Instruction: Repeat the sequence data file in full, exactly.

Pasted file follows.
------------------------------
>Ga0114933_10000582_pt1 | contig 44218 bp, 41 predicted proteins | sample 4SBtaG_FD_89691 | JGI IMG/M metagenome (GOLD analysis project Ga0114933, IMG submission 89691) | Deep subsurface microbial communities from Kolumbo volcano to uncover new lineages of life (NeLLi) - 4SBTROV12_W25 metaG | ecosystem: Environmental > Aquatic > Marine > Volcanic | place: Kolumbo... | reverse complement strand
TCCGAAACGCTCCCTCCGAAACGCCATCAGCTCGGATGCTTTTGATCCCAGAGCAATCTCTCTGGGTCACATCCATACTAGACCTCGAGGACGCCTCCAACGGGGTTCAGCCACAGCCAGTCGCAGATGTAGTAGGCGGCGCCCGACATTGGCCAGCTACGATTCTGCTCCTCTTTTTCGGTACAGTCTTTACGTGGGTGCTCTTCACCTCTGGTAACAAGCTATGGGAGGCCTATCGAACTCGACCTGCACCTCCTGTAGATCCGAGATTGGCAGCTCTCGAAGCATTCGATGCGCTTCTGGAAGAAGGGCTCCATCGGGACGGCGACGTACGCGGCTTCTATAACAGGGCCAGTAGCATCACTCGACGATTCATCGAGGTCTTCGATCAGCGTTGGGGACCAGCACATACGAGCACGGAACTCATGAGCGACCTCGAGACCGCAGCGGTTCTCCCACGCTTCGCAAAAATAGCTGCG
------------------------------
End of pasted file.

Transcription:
>Ga0114933_10000582_pt1 | contig 44218 bp, 41 predicted proteins | sample 4SBtaG_FD_89691 | JGI IMG/M metagenome (GOLD analysis project Ga0114933, IMG submission 89691) | Deep subsurface microbial communities from Kolumbo volcano to uncover new lineages of life (NeLLi) - 4SBTROV12_W25 metaG | ecosystem: Environmental > Aquatic > Marine > Volcanic | place: Kolumbo... | reverse complement strand
TCCGAAACGCTCCCTCCGAAACGCCATCAGCTCGGATGCTTTTGATCCCAGAGCAATCTCTCTGGGTCACATCCATACTAGACCTCGAGGACGCCTCCAACGGGGTTCAGCCACAGCCAGTCGCAGATGTAGTAGGCGGCGCCCGACATTGGCCAGCTACGATTCTGCTCCTCTTTTTCGGTACAGTCTTTACGTGGGTGCTCTTCACCTCTGGTAACAAGCTATGGGAGGCCTATCGAACTCGACCTGCACCTCCTGTAGATCCGAGATTGGCAGCTCTCGAAGCATTCGATGCGCTTCTGGAAGAAGGGCTCCATCGGGACGGCGACGTACGCGGCTTCTATAACAGGGCCAGTAGCATCACTCGACGATTCATCGAGGTCTTCGATCAGCGTTGGGGACCAGCACATACGAGCACGGAACTCATGAGCGACCTCGAGACCGCAGCGGTTCTCCCACGCTTCGCAAAAATAGCTGCG